New Age embraces mysticism. It emphasises experience and intuition rather than beliefs or doctrines. The goal of mysticism is union with the divine. New Age mysticism believes that the divine is found in humanity. “You are god” is a familiar New Age phrase. The New Age worldview is that of monism – the belief that all is one and everything that exists is part of the same reality. New Agers believe that all is god and god is all. In New Age thought creation and God are one. Contrasting this, the Bible presents us with a God who is the Creator. He created the universe “out of nothing”. God is infinitely exalted above and separate from His creation, although He is ever present within it.

May the force be with you?

God is often related to as an unseen impersonal force that is part of all things. The idea of “the Force” in Star Wars comes straight out of New Age thinking. However, the God of the Bible is so personal that He fully expresses Himself to us in Jesus Christ who is both fully God and fully man. Some New Agers have abused the latest scientific theories of the quantum physicists and tried to blur the distinction between created matter and spiritual forces. This is done in order to make the New Age theories appear more scientific so that they can be sold in the name of science and that the Eastern and pagan origins of New Age thinking would be concealed.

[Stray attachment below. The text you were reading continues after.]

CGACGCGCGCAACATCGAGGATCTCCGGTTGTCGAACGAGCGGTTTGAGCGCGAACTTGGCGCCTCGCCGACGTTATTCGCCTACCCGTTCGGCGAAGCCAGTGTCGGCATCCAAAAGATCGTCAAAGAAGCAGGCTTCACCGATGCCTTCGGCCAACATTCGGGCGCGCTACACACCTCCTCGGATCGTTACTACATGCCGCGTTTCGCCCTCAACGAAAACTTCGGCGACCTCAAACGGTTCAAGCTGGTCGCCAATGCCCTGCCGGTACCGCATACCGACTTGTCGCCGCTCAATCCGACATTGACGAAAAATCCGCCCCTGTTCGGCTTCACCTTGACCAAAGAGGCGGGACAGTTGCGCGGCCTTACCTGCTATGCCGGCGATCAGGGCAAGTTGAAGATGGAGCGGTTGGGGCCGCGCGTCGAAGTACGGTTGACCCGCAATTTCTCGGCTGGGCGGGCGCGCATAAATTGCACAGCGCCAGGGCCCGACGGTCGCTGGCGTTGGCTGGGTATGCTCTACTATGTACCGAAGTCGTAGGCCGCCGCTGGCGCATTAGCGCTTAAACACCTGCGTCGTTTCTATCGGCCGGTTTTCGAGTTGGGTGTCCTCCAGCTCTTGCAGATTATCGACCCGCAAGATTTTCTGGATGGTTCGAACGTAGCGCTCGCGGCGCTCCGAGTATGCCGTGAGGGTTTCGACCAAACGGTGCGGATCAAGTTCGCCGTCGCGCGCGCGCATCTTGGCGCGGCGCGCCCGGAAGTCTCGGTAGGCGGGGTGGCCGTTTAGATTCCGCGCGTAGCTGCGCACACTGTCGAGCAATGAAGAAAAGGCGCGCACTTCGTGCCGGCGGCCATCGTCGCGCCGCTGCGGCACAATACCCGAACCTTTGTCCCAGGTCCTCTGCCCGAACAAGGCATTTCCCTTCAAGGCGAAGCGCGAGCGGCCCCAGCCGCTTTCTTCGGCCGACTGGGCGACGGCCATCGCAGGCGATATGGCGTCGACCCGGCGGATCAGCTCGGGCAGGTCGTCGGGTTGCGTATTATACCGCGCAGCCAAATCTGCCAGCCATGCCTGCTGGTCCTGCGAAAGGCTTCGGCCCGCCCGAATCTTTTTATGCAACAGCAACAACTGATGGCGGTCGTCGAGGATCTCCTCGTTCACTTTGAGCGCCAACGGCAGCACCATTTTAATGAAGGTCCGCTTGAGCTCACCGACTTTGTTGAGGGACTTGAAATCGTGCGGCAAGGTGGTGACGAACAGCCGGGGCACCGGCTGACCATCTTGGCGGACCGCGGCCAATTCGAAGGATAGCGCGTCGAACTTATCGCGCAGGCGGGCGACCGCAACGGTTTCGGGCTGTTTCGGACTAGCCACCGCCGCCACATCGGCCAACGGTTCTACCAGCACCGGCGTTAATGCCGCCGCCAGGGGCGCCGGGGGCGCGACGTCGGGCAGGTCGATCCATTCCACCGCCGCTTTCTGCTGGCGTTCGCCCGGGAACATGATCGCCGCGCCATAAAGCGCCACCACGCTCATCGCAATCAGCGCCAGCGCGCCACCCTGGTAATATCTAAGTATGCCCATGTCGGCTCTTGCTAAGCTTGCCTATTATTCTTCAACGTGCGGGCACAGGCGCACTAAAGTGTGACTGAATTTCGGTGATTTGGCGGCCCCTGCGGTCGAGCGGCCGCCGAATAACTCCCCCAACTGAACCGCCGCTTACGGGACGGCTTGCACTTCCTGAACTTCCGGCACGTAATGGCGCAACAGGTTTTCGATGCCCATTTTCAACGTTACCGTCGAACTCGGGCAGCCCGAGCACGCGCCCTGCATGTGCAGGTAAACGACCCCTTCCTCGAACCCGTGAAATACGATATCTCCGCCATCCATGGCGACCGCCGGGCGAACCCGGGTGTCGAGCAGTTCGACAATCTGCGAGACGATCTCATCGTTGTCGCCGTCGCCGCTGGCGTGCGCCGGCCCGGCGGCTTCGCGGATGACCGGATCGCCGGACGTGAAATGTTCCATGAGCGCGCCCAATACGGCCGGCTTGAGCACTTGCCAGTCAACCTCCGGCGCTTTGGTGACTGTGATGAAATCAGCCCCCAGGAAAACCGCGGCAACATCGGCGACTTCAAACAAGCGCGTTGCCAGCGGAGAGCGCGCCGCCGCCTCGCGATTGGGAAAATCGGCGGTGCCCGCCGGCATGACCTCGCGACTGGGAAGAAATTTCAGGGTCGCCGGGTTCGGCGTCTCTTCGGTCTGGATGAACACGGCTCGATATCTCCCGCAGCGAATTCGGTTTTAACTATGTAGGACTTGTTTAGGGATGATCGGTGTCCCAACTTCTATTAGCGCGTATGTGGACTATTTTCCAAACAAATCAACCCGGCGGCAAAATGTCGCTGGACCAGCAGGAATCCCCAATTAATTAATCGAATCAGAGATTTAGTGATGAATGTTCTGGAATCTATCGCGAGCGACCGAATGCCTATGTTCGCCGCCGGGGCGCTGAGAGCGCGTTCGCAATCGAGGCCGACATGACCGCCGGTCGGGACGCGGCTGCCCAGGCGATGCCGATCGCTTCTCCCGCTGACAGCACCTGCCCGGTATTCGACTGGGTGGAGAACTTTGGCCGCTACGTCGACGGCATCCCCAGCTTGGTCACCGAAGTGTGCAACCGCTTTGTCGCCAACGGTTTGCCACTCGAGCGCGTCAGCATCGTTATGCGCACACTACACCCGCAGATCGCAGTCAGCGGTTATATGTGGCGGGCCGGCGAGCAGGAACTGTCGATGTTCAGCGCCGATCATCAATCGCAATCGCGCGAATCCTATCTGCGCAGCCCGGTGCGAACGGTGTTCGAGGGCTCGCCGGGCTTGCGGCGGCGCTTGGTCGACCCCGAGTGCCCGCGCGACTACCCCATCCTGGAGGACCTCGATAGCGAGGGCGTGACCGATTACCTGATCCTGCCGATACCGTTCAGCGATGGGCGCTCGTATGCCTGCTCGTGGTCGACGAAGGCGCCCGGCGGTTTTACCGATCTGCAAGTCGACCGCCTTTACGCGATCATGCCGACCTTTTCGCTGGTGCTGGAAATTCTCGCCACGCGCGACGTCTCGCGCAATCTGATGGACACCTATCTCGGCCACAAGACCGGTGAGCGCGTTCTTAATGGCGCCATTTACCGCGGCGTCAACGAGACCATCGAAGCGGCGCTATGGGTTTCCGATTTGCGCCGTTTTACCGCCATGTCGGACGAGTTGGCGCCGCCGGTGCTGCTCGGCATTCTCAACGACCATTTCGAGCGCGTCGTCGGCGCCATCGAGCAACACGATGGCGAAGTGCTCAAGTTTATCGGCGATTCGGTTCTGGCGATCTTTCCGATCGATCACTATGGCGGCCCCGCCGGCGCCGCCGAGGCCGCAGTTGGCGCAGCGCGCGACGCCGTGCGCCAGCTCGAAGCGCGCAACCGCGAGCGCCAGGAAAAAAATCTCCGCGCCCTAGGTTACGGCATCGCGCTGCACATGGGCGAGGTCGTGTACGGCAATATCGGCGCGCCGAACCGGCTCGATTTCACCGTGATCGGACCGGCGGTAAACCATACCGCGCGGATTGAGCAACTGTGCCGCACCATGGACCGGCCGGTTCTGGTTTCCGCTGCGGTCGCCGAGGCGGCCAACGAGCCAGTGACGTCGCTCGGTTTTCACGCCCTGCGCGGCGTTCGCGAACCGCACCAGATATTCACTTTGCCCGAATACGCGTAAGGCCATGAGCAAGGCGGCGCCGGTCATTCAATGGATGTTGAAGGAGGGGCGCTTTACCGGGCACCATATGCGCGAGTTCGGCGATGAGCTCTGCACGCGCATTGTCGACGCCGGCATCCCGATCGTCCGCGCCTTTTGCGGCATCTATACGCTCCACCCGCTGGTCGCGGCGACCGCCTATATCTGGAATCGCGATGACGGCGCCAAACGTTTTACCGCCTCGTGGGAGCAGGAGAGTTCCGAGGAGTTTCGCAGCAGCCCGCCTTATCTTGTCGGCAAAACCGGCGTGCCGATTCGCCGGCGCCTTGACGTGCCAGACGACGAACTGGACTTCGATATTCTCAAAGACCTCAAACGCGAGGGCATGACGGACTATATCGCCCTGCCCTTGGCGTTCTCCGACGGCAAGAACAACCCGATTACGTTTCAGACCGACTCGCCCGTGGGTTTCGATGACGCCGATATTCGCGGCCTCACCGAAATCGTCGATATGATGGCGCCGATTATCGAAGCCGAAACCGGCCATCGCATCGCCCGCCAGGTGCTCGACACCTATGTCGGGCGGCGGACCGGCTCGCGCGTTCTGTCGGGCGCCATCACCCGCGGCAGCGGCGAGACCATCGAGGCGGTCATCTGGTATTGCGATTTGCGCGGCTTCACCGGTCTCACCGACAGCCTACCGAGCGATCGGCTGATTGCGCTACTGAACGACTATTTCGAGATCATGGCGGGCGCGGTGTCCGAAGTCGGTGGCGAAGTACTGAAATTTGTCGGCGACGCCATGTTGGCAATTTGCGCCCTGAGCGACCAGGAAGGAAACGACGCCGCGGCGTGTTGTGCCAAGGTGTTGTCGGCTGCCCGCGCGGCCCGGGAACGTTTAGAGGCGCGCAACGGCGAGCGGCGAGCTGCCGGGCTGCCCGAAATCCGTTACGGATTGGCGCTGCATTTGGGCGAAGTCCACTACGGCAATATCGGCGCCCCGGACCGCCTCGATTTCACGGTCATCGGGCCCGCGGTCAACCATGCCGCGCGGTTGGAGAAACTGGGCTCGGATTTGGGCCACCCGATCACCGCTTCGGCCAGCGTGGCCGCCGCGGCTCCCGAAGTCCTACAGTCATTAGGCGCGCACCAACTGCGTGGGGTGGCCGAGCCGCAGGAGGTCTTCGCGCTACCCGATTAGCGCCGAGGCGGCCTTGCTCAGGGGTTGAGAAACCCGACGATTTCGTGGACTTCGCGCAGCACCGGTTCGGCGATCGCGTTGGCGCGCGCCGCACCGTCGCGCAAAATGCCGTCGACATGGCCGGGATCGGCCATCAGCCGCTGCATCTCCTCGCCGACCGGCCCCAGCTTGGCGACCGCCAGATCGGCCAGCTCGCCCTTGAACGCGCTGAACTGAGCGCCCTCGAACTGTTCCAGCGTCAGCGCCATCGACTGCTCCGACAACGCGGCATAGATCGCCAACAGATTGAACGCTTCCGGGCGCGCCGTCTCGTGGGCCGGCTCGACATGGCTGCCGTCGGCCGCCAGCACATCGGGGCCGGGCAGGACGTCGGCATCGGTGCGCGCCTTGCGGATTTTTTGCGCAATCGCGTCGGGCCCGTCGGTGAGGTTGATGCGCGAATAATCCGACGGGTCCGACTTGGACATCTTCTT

What is man’s problem?

New Agers state that the basic human problem is that man does not recognise his own divinity. According to them, man is separated from god, but not because of his sins. Rather, he is separated from god through false consciousness, being a victim of his own false sense of separate identity. The goal for man according to New Age is self-realisation – to experience “oneness with God”. Many techniques are used by New Agers to achieve this harmonious state of being – meditation, yoga, flotation tanks, hypnosis, chanting and channelling of the “god force” through crystals, New Age faith healing and so on. But the Bible clearly states that the problem with mankind is sin and its subsequent judgement brings separation from God. All have sinned and fallen short of the glory of God but through faith in Jesus’ sacrifice for sin, we can find true peace with God and thus with ourselves.

The New Age and the occult

There is a virtual occult free-for-all amongst New Agers. Every possible doorway to spiritual power and experience is explored. Divination, psychic phenomena, magic and sorcery are all seen as legitimate means of experiencing the one underlying spiritual force in the universe. The Bible, of course, warns about the spiritual beings and powers that are demonic and evil. It calls us to seek the power of God on the earth that is personal, good and separate from creation – the Holy Spirit. God offers us much more than the empty and false promises of New Age, about the impersonal union with “god” and the universe. He wants us to experience a personal and intimate fellowship with the Holy Spirit, His Spirit. This is an experience of spiritual intimacy and fellowship that is far deeper and richer than any of the New Age “thinkers” could even dream about.